Tandemly repeated genes encode nucleoside triphosphate hydrolase isoforms secreted into the parasitophorous vacuole of Toxoplasma gondii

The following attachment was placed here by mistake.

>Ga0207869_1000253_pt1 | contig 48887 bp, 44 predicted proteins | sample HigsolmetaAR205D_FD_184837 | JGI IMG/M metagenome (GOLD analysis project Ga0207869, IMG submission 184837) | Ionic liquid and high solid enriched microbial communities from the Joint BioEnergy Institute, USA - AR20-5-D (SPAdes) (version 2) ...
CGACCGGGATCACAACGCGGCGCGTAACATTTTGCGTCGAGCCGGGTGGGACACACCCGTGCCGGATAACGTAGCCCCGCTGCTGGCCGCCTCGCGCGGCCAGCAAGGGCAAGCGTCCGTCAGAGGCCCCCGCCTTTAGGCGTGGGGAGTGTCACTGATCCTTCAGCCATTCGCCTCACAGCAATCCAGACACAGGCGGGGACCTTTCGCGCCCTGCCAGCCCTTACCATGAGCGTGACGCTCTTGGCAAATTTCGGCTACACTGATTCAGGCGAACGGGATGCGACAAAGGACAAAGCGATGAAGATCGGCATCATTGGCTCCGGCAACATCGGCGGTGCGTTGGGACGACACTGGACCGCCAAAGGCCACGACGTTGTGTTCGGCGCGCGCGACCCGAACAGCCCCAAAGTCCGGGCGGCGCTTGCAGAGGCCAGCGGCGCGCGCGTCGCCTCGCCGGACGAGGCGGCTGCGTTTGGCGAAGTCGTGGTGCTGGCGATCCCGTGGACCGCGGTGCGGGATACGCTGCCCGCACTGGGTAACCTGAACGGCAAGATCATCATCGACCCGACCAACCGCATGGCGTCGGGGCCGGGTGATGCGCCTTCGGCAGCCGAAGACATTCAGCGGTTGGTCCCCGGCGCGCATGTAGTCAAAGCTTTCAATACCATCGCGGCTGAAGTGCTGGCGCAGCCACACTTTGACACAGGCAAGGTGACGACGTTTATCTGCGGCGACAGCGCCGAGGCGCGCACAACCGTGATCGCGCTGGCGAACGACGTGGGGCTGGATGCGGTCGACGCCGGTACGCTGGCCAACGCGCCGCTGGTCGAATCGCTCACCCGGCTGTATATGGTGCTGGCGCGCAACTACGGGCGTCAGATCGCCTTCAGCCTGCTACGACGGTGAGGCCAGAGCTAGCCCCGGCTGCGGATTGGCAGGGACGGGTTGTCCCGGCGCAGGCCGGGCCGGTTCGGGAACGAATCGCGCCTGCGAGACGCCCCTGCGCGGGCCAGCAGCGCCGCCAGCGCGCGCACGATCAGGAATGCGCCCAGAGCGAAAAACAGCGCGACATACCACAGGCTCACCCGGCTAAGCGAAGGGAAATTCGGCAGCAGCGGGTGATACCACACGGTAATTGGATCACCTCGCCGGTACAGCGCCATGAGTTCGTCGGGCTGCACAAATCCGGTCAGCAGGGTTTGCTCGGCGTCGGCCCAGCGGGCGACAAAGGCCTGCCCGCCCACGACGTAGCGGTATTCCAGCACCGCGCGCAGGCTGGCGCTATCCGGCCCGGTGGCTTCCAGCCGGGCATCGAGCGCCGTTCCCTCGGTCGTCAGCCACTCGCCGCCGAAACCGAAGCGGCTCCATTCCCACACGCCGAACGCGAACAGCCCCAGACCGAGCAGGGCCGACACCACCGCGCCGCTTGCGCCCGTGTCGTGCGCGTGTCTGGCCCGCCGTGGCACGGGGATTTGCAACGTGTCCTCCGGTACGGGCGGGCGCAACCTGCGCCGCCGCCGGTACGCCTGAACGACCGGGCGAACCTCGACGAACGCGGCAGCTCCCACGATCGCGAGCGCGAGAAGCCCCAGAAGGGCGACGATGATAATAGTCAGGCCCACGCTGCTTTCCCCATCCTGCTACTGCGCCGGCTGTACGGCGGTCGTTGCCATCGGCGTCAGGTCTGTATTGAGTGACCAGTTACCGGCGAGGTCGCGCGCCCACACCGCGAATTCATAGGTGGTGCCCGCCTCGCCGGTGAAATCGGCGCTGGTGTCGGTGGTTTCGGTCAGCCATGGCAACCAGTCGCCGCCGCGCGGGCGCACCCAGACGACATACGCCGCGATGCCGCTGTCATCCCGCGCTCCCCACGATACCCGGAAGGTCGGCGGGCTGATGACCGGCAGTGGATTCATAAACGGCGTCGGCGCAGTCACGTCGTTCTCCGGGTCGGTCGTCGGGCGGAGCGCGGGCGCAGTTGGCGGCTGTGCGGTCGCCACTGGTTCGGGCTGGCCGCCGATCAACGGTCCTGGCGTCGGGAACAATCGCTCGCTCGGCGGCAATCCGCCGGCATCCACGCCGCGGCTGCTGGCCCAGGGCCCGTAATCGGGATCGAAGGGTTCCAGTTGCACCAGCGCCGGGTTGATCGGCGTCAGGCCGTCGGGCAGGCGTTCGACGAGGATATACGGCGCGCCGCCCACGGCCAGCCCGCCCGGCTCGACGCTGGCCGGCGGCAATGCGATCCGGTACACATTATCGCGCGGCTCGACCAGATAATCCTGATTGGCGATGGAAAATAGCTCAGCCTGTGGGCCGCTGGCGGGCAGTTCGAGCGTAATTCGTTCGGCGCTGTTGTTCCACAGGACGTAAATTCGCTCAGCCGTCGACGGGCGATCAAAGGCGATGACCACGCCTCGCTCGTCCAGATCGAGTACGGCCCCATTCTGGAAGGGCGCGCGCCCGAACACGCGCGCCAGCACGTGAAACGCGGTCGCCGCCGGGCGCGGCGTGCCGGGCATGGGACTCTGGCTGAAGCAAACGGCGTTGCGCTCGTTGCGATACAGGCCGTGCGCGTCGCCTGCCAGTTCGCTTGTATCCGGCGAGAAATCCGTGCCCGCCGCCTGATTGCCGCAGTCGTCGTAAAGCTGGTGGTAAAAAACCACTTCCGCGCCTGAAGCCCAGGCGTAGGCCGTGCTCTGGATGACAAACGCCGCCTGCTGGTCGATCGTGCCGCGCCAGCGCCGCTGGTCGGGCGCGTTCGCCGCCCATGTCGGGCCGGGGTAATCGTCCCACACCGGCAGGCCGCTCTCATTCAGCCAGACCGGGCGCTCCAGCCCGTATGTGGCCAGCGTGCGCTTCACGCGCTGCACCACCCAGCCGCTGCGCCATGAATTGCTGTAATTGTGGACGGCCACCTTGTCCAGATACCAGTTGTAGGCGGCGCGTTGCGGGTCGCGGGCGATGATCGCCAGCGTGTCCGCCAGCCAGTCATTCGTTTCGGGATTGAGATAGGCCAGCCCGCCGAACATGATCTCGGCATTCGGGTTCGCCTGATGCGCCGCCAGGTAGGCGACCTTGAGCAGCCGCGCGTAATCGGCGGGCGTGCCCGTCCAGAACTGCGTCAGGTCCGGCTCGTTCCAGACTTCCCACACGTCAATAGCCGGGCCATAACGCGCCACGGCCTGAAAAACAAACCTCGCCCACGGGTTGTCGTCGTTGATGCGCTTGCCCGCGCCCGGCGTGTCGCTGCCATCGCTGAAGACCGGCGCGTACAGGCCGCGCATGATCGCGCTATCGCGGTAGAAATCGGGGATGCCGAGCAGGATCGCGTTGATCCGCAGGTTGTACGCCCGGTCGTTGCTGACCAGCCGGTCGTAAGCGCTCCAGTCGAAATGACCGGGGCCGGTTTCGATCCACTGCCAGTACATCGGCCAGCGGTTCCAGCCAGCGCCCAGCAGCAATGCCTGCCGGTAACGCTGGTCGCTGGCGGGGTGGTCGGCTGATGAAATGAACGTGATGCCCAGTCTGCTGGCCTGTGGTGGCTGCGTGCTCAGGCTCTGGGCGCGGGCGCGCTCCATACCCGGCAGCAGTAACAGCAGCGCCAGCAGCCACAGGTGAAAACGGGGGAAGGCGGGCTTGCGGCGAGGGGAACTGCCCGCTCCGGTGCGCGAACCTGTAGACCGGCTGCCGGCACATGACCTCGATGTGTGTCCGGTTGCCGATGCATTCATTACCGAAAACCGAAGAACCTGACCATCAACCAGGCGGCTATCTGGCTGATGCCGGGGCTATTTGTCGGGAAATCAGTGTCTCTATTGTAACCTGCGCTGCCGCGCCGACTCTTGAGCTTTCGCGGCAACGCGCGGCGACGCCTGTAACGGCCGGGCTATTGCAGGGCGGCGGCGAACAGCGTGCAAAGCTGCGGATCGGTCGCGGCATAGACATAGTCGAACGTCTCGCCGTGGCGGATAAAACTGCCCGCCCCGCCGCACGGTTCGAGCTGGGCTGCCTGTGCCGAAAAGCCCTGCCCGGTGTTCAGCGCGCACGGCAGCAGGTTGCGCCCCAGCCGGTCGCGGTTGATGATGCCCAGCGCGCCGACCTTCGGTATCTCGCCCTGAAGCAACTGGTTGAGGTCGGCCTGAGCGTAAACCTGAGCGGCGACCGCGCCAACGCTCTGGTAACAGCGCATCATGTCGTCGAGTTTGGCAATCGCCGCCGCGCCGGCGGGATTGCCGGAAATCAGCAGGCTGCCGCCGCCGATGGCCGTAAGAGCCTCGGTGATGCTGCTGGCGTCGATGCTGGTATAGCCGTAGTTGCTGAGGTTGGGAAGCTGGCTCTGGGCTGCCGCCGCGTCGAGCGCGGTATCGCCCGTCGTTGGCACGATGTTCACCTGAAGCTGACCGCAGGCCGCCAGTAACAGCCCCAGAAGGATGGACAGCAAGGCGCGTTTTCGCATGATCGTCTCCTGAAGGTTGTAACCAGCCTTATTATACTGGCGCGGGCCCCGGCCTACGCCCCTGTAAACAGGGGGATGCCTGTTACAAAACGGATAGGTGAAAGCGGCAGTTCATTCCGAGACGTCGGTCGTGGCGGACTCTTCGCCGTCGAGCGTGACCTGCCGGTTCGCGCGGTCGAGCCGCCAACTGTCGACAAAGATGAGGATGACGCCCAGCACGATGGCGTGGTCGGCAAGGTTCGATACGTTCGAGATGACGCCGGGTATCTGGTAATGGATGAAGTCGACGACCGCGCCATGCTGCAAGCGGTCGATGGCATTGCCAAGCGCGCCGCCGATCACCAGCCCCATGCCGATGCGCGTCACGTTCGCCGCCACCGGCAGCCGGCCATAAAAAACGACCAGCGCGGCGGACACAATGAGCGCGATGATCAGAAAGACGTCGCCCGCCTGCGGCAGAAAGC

The obligate intracellular parasite Toxoplasma gondii produces a nucleoside triphosphate hydrolase (NTPase) (nucleoside-triphosphatase, EC activable by dithiol-containing compounds. We have isolated the genomic DNA for the NTPase from the RH strain of Toxoplasma and determined the nucleotide sequence of three tandemly arranged open reading frames termed NTP1, NTP2, and NTP3. We have also isolated and sequenced cDNAs for NTP1 and NTP3; no cDNA for NTP2 was obtained. The two cDNA clones encode proteins that are more than 97% identical at the amino acid level but significantly differ within two small domains, indicating the presence of NTPase isoforms. Both possess N-terminal signal sequences and two regions with partial homology to certain known ATP binding motifs: the glycine-rich loop common to many ATP binding proteins and the beta-phosphate binding domain found in the hexokinase-actin-hsp70 family. Antiserum against a NTP1-fusion protein immunoprecipitated NTPase activity from extracellular parasites that was increased in activity by treatment with dithiothreitol, confirming the identity of the cloned genes. By immunofluorescence, the NTPase is located in vesicular structures within the parasite, and in infected cells it is secreted into the vacuolar space and becomes partially associated with the parasitophorous vacuolar membrane. Since the vacuolar membrane is freely permeable to small molecules of < 1300 Da, host cell ATP may serve as a substrate for the NTPase and supply the energy for parasite-directed processes in the vacuolar space.